Episode 00 - Pilot


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Before the official launch of 12 Minutes to Midnight: The Watchmen Podcast, Dan Toland and Michael David Sims take some time to discuss the origins of Watchmen, how they came to the series, the portions they've skipped over in the past, and Rorschach's status as a hero. [ 45:38 || 22.4 MB ]

 

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It's very possible we will be covering that material at some point. I can't speak with any authority on this, but I think the idea is that the first 13 episodes will be weekly (covering the 12 issues and the movie), and then if we do Before Watchmen, The Button, and Doomsday Clock the show would take a less-regular schedule.

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  • 4 weeks later...

Thank you guys very much for doing this. I just sat down to actually read the book itself for the first time. I loved the movie and always had a lot of respect for the breadth and quality of story in comic books, but just never was a comic book guy myself. But I am really enjoying going through it with you guys and I love living at a time where stuff like this podcast exist.

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16 hours ago, escailer said:

Thank you guys very much for doing this. I just sat down to actually read the book itself for the first time. I loved the movie and always had a lot of respect for the breadth and quality of story in comic books, but just never was a comic book guy myself. But I am really enjoying going through it with you guys and I love living at a time where stuff like this podcast exist.

If I may ask, how did you discover the podcast?

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  • 1 month later...

Just thought of a theory.

No clue of the timeline of events, so I could be off base, but something on TV (no spoilers) recently was very reminiscent of the conclusion to Alan Moore’s “Whatever Happened To The Man of Tomorrow” that ended the run of the Silver & Bronze Age/Pre-Crisis Superman.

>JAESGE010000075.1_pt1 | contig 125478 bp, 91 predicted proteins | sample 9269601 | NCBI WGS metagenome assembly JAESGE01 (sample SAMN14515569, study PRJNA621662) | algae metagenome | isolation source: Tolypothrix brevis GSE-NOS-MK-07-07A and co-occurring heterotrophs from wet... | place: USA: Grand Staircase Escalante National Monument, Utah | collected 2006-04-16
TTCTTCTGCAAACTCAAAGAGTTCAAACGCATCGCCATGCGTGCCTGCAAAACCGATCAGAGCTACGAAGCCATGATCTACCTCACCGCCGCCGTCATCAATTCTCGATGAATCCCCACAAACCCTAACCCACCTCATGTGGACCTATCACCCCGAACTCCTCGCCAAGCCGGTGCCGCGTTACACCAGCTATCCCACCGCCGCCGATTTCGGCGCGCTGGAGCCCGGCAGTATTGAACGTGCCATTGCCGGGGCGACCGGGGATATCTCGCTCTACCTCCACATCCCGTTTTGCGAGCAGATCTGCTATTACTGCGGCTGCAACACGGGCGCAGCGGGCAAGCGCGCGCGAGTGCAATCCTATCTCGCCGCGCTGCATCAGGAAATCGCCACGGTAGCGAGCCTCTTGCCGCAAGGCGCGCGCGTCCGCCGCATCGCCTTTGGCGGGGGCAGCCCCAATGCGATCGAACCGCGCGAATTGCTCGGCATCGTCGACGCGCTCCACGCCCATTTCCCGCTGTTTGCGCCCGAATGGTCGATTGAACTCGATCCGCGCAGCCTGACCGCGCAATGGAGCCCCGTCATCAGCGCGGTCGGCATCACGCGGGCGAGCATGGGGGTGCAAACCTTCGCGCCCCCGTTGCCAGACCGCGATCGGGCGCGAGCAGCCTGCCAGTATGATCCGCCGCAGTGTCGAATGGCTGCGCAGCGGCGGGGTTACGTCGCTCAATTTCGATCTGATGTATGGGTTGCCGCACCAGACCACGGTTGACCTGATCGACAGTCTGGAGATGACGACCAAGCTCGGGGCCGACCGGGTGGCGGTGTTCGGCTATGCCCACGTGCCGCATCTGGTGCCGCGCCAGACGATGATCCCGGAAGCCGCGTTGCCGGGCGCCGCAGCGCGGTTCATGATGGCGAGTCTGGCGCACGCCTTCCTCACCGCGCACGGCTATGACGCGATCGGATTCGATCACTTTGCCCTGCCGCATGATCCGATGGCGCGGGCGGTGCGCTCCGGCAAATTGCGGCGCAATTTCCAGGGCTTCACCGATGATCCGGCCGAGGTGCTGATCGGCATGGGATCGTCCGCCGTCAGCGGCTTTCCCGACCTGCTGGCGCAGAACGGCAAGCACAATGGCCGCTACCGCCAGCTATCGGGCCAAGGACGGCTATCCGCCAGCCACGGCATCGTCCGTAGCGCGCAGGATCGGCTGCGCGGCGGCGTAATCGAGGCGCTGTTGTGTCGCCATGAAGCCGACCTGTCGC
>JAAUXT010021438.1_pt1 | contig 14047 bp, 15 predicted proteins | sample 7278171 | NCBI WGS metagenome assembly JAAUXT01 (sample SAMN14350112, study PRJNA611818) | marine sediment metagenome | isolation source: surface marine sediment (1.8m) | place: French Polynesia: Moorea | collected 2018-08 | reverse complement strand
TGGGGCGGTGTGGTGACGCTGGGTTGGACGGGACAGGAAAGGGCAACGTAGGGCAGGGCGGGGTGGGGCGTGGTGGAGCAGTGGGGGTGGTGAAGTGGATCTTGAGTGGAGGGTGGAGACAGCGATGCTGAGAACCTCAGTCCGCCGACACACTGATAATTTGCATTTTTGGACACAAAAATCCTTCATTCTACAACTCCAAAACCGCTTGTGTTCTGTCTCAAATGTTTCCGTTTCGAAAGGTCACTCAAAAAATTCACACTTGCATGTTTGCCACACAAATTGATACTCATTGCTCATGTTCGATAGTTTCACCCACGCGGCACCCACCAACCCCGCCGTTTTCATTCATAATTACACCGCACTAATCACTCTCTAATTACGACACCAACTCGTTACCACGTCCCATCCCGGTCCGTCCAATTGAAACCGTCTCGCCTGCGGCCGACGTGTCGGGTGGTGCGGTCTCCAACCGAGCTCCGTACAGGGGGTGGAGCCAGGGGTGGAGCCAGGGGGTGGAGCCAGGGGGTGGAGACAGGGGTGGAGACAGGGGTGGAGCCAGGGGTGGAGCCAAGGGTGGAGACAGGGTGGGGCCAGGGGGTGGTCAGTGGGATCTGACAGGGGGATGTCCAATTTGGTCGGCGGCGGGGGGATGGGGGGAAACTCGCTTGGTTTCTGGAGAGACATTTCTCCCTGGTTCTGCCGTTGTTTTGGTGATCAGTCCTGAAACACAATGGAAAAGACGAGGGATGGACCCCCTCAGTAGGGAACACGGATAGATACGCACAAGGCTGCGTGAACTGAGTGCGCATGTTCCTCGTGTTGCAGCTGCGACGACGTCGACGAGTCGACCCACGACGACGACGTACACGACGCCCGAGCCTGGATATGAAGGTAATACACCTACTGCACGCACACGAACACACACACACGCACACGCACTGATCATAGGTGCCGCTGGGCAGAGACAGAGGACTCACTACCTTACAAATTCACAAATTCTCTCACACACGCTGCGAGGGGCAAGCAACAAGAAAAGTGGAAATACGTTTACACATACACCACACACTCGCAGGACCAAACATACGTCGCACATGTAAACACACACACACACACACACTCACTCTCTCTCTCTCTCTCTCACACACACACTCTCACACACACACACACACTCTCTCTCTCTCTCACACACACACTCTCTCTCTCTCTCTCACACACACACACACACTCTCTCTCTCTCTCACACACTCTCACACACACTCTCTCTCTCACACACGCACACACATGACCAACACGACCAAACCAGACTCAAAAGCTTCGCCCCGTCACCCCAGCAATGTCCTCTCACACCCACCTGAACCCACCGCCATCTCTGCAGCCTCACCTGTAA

Knowing that Moore couldn’t use the Charlton characters in the way he wanted to (killing them off, changing their status quo’s, etc), and that he very enthusiastically wanted to write the final Pre-Crisis Superman story (literally begged and threatened the editor to give him the assignment), makes me wonder if the entire scope of the story (slaughtering many of his supporting cast and villains) and Superman giving up his powers at the end in favor of a traditional suburban family life with Lois was his way of saying FUCK YOU to DC not letting him play in the Charlton sandbox.  Especially with the last line in the introduction being “This is an imaginary tale...aren’t they all?”

Of course like I said, the timing of everything could be off, but IDK, thinking about it, it does seem like a good subversive way to stick it to an editorial mandate on his opus, plus the story, despite closing out the first volume of Superman and the Pre-Crisis run of Action, obviously has never been considered a cannon Superman story, so it existing as an “imaginary story” could be Moore’s way of expressing disappointment that Watchmen couldn’t just be an imaginary story in the Charlton Universe.

Anyway, probably over thinking things, but hey that’s what these mediums (podcast and social networking platforms) are for ;)

 

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28 minutes ago, Donomark said:

I'm forever skeptical when people assign a "Fuck You" sign to Alan Moore's opinions about anything. I just don't buy him as nearly vindictive, mean-spirited or petty as a lot of fanboys seemingly need him to be, because he grew jaded with the comics industry faster than they did.

LOL!  Fair enough.

Still not sure what’s more polarizing though, that ending among older Superman fans, or fans of the TV show, and the sequence referenced.  Well, there’s still potential for the latter to get turned on its head a bit though...fingers and toes crossed ;) 

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